Report: Why Should Baltimore Recycle More?

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The report was prepared to inform city agencies, City Council and Mayor’s Office about the immediate opportunities for increased recycling and its potential economic impact on the city. The Office of Sustainability, Department of Planning and the Department of Public Works were all generous with their data and insights in helping prepare the report. ILSR also relied on input from environmental organizations and recycling and composting businesses. What follows is the introduction of the report, the full report is available for download here.

There are two primary reasons why Baltimore should invest in more recycling. Establishing high recycling levels will position the city’s residents and businesses for the future, when the costs of incineration and landfill will be more expensive. The city could save citizens and businesses hundreds of millions of dollars by shrinking its waste stream for the next generation.

More immediately, increased recycling means more jobs. Within three years, based on the experiences of other cities, Baltimore could have 500 new direct jobs in this sector of the city’s economy. In general, for every 10,000 tons of materials incinerated, one job is created. For every 10,000 tons of materials processed for recycling and composting, five to 10 jobs are created. Hundreds more jobs are created when processed materials are used in industry and agriculture. Oakland, CA created 1,000 jobs in the recycling sector in the last 10 years. Based on the results of a recent business report on recycling and jobs in South Carolina, if just one percent of Baltimore residents recycled eight more newspapers per month, it would add $304,000 to the local economy.

Expanding Recycling in Baltimore

Mayor Pugh’s Transition Report identifies solid waste and recycling management as a top priority, calling for the doubling of the city’s recycling rate within one year as a primary strategy to eliminate the use of the downtown garbage incinerator and landfills.

The net cost to the city for incineration at the Wheelabrator Baltimore incinerator is $50 per ton. The net cost to the city for recycling as of March 2017 was $18 per ton. For every ton the city recycles, it saves $32. At current prices, the 25,000 tons per year that the city recycles saves $800,000. Mayor Pugh’s goal is to double the recycling rate within a few years; if that goal is met, the city will save $1.6 million annually at current prices.

While the markets for recycled materials fluctuate, the costs of upgrading the aging incinerator and expanding the ash landfill can be expected to rise in the next few years. Replacement incineration and landfill capacity will steadily increase over time. For example, the installation of selective catalytic reduction (SCR) technology to reduce pollution at Wheelabrator was estimated by air quality officials to cost somewhere around $70 million, with $10 or $11 million in yearly operating costs. The Harford County, MD, garbage incinerator closed after 28 years instead of its projected useful service life of 30 years, because “complete upgrades [would have been] uneconomical and unsuccessful at achieving an increase in operational efficiency.”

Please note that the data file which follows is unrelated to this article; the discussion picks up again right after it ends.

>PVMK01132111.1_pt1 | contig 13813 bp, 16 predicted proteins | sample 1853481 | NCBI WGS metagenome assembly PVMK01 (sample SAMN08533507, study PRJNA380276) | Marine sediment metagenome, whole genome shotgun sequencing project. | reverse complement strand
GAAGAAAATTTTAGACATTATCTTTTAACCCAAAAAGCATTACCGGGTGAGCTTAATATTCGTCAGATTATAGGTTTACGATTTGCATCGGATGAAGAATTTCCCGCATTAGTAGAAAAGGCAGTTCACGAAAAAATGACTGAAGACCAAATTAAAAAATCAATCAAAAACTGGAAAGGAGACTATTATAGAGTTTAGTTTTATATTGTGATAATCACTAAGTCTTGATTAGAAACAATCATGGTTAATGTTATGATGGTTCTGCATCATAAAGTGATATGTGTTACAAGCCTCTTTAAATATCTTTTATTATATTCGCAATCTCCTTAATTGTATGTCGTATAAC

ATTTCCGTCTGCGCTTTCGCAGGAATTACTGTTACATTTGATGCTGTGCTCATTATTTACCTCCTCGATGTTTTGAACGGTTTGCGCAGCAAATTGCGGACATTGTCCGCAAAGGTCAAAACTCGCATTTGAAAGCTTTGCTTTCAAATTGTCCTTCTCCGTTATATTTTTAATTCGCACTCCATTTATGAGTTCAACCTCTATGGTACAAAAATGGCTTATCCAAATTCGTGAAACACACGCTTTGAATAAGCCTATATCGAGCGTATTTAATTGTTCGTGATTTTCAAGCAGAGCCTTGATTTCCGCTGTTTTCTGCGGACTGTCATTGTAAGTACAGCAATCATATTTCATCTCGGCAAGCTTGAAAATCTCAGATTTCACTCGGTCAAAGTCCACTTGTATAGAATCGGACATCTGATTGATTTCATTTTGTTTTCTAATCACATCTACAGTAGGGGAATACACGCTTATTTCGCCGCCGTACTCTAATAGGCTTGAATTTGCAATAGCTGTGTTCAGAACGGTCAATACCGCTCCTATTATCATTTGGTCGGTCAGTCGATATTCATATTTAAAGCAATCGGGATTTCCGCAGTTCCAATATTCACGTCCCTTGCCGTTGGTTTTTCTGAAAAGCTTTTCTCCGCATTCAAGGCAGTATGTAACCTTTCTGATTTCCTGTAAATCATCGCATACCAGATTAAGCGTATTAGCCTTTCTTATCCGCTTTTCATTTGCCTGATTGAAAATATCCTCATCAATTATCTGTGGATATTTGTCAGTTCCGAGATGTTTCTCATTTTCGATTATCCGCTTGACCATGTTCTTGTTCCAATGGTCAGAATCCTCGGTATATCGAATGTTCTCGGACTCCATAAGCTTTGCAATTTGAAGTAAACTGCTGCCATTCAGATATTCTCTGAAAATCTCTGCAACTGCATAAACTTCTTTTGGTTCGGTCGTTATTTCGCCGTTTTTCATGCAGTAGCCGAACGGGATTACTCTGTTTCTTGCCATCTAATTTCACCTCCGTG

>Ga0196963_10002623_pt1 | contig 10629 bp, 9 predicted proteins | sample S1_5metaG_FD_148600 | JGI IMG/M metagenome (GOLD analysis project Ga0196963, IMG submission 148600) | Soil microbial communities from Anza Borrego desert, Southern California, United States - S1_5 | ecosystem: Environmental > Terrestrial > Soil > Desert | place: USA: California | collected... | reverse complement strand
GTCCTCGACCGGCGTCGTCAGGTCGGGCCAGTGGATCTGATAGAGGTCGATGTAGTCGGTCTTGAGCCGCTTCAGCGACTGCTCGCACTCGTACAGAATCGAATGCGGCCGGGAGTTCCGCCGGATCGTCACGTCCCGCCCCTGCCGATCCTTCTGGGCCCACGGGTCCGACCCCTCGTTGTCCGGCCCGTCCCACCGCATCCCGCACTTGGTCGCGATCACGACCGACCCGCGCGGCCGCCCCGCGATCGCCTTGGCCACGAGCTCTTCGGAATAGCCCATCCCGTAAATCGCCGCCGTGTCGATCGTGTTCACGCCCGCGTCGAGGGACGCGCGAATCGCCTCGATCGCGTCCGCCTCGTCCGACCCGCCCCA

Baltimore City’s contract with Wheelabrator Baltimore expires at the end of 2021 with a city option through 2026. If the incinerator continues to operate beyond 2021, the city will have to expand the capacity of Quarantine Road Landfill.

Baltimore’s business institutions and residences generate about 970,000 tons of solid waste a year, including 286,000 tons of construction & demolition debris.

Excluding C&D waste, Baltimore businesses, institutions and residences generate about 686,000 tons per year of solid waste. The Department of Public Works is responsible for collecting residential solid waste, which comprises a little less than a third of the waste. A few apartments and about 110 small businesses currently receive recycling services from the city. The vast majority of apartments and businesses hire private haulers to provide garbage and recycling services. Businesses and apartments in Baltimore are required by state mandate to recycle. Most recently, the Department has been reorganized into four quadrants, each of which will be responsible for garbage and recycling collection, street cleaning, litter control and bulky waste pick ups.

Baltimore’s official residential recycling rate is 28 percent, compared to a national recycling rate of 35 percent.

According to the Baltimore Office of Sustainability’s 2014 report, Waste to Wealth: Baltimore Waste Stream Analysis, 82 percent of Baltimore’s household materials could be recycled or composted. The DPW is responsible for collecting residential solid waste and recycling.

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Neil Seldman

Neil Seldman, Ph.D, directs the Waste to Wealth Initiative. He specializes in helping cities and businesses recover increasing amounts of materials from the waste stream and add value to the local economy through new processing and manufacturing facilities. He is a co-founder of the Institute for Local Self-Reliance.